I have 2 suggestions how
lateinit could be improved.
lateinit can’t be
val. It’s OK for class with something like
onCreate method, where the field must be initialized from the Kotlin method. But there are many environments, where fields are initialized using reflection, like Spring DI or JavaEE DI.
lateinit var looks strange. I don’t want to change those values from Kotlin code, but language doesn’t help me to show that intent. IMO it should be possible to use
lateinit val to express the intent that this field must be initialized by reflection. I don’t really see any problems with that.
Second: there are some restrictions:
lateinit can’t be used with the primitive and nullable types. I’ll describe my usecase: I use
lateinit-like mechanism for my data classes. I load some fields from the DB and then I use those fields. I don’t necessarily want to load every field from DB, sometimes I only need few of them. But on the other hand, if i made a mistake and I’m trying to use a non-initialized value, I want to have an exception. So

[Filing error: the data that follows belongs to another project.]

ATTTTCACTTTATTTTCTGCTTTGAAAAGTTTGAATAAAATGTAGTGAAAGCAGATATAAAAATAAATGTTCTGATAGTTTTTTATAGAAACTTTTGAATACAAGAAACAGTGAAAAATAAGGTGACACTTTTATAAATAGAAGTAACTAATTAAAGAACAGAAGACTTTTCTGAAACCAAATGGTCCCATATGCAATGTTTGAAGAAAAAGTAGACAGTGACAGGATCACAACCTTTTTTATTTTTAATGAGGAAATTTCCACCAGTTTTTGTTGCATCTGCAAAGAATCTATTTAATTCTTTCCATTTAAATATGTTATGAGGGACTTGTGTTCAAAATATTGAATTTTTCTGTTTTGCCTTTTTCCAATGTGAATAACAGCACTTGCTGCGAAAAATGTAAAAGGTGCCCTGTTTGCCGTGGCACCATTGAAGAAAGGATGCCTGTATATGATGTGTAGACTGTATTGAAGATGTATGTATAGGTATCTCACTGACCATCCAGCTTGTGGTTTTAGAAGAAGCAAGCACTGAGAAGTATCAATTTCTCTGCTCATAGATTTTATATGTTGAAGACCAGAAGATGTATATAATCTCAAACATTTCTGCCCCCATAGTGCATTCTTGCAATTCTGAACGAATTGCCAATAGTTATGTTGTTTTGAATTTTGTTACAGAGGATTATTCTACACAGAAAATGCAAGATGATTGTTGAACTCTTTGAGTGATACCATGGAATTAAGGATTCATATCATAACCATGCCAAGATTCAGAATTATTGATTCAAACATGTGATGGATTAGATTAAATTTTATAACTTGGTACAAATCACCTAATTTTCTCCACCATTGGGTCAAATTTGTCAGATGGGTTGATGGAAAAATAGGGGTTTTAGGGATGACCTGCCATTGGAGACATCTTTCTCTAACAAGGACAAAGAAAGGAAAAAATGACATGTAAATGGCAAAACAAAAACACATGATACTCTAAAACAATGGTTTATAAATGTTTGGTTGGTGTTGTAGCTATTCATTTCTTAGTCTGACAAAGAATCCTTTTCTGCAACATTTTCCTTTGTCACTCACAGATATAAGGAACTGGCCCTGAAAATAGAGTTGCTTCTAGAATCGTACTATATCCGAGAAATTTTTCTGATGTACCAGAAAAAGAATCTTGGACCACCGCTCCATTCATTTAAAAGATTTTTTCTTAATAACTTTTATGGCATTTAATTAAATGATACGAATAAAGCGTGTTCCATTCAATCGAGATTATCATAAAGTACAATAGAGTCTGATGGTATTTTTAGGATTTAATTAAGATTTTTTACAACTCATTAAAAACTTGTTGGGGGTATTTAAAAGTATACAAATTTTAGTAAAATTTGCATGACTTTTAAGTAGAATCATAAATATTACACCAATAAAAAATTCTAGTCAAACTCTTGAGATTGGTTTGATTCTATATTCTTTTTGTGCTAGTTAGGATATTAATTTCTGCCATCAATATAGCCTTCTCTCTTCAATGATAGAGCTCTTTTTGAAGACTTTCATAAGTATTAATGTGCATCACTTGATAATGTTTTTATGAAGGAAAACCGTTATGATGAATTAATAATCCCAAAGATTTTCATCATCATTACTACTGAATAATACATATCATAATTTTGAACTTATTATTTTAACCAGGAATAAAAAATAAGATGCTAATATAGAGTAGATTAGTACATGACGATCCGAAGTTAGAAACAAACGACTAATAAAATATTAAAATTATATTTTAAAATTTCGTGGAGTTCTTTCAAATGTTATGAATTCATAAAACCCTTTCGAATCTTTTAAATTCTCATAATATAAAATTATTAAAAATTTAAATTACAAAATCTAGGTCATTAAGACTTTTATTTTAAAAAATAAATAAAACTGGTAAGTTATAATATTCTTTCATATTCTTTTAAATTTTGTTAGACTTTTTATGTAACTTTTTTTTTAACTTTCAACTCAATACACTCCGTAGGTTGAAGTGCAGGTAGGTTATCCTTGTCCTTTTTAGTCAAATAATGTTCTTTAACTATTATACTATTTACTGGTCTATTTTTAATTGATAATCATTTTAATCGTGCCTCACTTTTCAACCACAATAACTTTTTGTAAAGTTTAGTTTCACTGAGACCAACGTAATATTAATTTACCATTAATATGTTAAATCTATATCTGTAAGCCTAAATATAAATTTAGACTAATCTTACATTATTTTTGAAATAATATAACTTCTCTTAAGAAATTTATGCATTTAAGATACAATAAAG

lateinit would be a perfect match for that use-case, but my fields can be nullable or primitive. So I have to distinguish between null and uninitialized value. I implemented it using Map<KProperty, Any?> and delegate properties, but native support would be better, both from performance reasons and from usability reasons.
For nullable and primitive types compiler could generate a bitset field (1
long field enough for 64 nullable fields). Getter method would check proper bit and setter method would set proper bit. It would be much more efficient than a
Also some method, probably somewhere in the reflection package, to check whether field was initialized, would be helpful too. Of course I can just get the value and catch an exception, but exception throw/catch is quite slow, compared with simple comparison.
Now the only tricky case is using
lateinit val with nullable or primitive types. Reflection will write the value to the field directly, so it’s not possible to detect initialization, at least if the value was initialized using null or 0/false/etc. Probably that particular combination should be forbidden.